posted on Mar, 5 2003 @ 08:31 PM
I mentioned this in another thread, but a very serious matter, so will give you a few pointers.
For strictly home protection, a shotgun is not a bad idea at all. Depending on your size and strength, a 20g or a 12 g should be considered, although
if you are not physically able to deal with either one, a .410 is still respectable. Baikal (Russian) and Stoeger (German) make cool little "Coach
Guns": short double barrel shotguns that make perfect houseguns. These are very easy to learn to use. Pump shotguns are not much more difficult to
learn to use, relatively inexpensive, and to be had in either guage. Remington 870, Mossberg 500, and the Benelli Nova Special Purpose are the ones to
look for (Excellent quality, reliability, easy to use, and in or around the $300 range).
For a first handgun, one of the newer load and forget/point and shoot handguns would be the best. As for caliber, you want the largest that you can
comfortably control. (I dont like 9mm, and usually DO NOT recommend it, but for a novice shooter, due to soft recoil, and cheap price for practice
ammo, it may be a good choice... just choose your "carry" ammunition very carefully, as you will need to wring the most performance out of it that
you can, therefore, get very good quality hollow points).
Several good quality handguns are on the market that fit this description. The Glock, Walther P99/S&W99 (same gun), many of the Ruger Double Action
Only, and the new Springfield Armory XD (Xtreme Duty) are probably your best bets. Of the above, I would recommend the Springfield XD highest, with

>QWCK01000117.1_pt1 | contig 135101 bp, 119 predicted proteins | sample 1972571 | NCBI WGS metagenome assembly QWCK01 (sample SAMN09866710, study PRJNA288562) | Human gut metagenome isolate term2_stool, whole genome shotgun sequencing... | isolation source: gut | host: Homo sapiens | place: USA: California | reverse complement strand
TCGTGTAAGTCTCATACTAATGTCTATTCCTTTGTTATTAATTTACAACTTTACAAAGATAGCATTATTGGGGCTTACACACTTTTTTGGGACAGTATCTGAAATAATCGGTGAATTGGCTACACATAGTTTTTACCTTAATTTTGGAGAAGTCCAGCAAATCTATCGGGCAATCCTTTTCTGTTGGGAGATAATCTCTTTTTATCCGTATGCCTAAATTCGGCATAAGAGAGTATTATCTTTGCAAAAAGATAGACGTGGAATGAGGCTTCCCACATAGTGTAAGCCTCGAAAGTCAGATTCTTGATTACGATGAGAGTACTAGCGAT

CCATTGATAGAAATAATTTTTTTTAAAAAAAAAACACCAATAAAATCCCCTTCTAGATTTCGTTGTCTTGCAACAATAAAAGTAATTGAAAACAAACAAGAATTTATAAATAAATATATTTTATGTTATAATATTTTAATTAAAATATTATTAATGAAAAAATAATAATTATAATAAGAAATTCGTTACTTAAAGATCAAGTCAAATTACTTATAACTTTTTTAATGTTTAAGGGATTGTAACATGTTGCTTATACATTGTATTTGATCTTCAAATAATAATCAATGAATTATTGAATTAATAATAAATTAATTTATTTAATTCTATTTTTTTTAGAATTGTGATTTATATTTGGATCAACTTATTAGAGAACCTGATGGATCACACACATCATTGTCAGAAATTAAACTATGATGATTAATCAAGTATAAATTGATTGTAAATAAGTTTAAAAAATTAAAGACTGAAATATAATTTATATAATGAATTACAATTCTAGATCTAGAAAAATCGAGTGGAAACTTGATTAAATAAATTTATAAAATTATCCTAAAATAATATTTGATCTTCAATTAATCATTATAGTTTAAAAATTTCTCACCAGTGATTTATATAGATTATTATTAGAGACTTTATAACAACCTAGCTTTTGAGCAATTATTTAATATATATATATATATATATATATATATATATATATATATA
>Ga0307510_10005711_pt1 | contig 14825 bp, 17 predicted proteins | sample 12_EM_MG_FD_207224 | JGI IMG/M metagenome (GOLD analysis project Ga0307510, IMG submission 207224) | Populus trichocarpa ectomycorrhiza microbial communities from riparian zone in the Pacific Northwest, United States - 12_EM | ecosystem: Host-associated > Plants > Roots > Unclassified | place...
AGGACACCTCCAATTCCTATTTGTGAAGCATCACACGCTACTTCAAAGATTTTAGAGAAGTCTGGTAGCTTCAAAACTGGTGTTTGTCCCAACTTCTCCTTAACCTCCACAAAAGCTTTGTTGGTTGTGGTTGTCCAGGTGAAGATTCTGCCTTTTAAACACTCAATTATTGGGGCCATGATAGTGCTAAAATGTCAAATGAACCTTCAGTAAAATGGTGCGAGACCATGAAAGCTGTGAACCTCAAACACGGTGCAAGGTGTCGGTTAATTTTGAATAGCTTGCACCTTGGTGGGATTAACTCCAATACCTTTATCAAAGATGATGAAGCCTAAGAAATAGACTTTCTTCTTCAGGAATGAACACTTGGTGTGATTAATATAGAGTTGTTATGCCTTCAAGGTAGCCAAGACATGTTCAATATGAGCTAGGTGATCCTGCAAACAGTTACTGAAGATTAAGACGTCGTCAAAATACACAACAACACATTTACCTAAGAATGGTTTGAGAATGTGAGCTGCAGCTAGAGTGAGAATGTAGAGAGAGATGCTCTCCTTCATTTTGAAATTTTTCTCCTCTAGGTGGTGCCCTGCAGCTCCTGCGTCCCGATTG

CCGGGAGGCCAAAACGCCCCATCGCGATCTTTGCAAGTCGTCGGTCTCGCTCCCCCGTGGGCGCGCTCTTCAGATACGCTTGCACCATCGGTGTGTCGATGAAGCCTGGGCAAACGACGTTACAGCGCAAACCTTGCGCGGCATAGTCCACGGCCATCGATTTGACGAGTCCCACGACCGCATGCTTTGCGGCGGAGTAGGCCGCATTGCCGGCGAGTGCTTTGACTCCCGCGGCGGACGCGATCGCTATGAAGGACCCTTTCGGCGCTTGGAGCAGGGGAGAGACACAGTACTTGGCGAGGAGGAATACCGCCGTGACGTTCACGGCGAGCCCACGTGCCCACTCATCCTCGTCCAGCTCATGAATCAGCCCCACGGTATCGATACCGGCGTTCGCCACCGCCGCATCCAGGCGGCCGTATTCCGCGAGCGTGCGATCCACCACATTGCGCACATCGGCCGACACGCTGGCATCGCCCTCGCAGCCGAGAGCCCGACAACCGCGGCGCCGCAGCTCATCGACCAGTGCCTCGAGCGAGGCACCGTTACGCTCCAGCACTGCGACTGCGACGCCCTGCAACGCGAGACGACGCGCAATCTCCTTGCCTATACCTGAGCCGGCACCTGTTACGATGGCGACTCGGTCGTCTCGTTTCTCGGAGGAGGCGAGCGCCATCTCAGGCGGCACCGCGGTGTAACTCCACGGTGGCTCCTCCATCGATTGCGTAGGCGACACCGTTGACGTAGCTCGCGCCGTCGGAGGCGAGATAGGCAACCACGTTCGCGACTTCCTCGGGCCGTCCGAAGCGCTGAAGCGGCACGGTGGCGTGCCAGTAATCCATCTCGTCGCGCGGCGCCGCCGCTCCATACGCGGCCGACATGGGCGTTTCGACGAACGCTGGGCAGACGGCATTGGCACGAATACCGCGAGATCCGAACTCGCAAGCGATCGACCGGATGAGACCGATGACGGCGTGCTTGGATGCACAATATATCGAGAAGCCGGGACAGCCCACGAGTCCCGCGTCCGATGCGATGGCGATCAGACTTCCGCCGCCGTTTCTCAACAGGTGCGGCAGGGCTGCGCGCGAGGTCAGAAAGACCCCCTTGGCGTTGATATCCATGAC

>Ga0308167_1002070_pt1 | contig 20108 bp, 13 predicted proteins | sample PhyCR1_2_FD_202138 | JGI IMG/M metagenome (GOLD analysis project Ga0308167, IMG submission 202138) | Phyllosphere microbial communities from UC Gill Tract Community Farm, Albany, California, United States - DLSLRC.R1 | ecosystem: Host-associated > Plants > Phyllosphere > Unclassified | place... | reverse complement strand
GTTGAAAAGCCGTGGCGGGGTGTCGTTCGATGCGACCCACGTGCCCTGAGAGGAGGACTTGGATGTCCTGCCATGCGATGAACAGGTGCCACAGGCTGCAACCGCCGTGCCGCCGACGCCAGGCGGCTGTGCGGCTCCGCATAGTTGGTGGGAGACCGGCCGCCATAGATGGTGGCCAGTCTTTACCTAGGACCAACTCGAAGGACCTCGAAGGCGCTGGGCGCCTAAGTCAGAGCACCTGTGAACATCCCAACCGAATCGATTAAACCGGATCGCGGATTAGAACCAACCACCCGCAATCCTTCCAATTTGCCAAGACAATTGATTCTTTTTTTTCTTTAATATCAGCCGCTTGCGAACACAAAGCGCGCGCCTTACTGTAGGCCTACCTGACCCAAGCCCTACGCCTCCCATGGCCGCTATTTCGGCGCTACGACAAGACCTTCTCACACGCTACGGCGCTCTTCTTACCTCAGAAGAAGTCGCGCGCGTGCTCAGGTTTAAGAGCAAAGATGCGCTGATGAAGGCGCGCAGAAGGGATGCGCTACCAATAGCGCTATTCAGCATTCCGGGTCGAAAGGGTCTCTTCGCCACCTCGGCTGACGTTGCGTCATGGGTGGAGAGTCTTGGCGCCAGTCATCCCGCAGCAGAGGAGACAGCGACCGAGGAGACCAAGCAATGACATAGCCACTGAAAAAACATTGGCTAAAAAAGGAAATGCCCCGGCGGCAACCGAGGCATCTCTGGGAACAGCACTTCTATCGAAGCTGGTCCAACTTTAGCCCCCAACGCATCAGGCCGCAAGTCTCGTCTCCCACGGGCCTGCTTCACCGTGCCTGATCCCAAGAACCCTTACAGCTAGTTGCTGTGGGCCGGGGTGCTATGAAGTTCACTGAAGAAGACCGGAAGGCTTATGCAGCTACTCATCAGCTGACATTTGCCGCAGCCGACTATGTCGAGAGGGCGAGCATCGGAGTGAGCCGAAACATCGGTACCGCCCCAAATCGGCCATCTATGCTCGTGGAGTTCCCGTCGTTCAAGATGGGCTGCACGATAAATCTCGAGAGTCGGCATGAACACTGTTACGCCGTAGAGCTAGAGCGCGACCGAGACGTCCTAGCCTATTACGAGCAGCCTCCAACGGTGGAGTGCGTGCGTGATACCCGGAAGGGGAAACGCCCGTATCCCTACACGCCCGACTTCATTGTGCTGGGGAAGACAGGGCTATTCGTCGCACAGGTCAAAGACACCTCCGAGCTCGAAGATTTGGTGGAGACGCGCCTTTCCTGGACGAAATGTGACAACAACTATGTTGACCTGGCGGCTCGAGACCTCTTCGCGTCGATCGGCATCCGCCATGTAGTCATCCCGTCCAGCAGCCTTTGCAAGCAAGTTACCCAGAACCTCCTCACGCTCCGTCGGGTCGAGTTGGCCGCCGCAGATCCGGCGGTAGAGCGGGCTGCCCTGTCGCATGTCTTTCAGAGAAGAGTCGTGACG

the Ruger 2nd. Both are very accurate, super reliable, very robust and rugged, and affordable, in the $300-400 range.
Just remember, the biggest concern you should have when choosing a gun is making sure that it fits you well, as your "fit" to the gun will likely
determine how well and accurate you shoot it. If at all possible, consult with friends who own guns and see if you can try them out to get an idea
what fits you. If not, find a gun range that has rental guns.
As far as price, you do get what you pay for. Consider that you are buying essential life insurance that could well save your life... if you life
worth just say $79 for a little jamamatic???? Don't skimp, buy QUALITY. Also, PLEASE, when you buy a gun, budget an extra $100 or so for at least a
half case if not a full case of practice ammo.... practice hard, practice often, and it will pay off if you ever really need it.
My personal preference runs toward the old fashioned Colt 1911A1 single action .45 automatic. However, I DO NOT recommend this to a novice shooter, as
it really takes a good bit of skill and practice to get proficient with, and just to make sure you are not a danger with it.
Lastly, if you live in a state or area that issues Concealed Handgun Licenses, by all means, obtain one! For starters, once you have a carry license
and background check, you no longer have to submit to the NICS background check when you buy guns (therefore, the ATF doesnt know you are buying any
additional guns). But most important, regardless of what kind of gun you have, it does no good if you are being mugged or raped in a dark alley while
it sits at home in a drawer.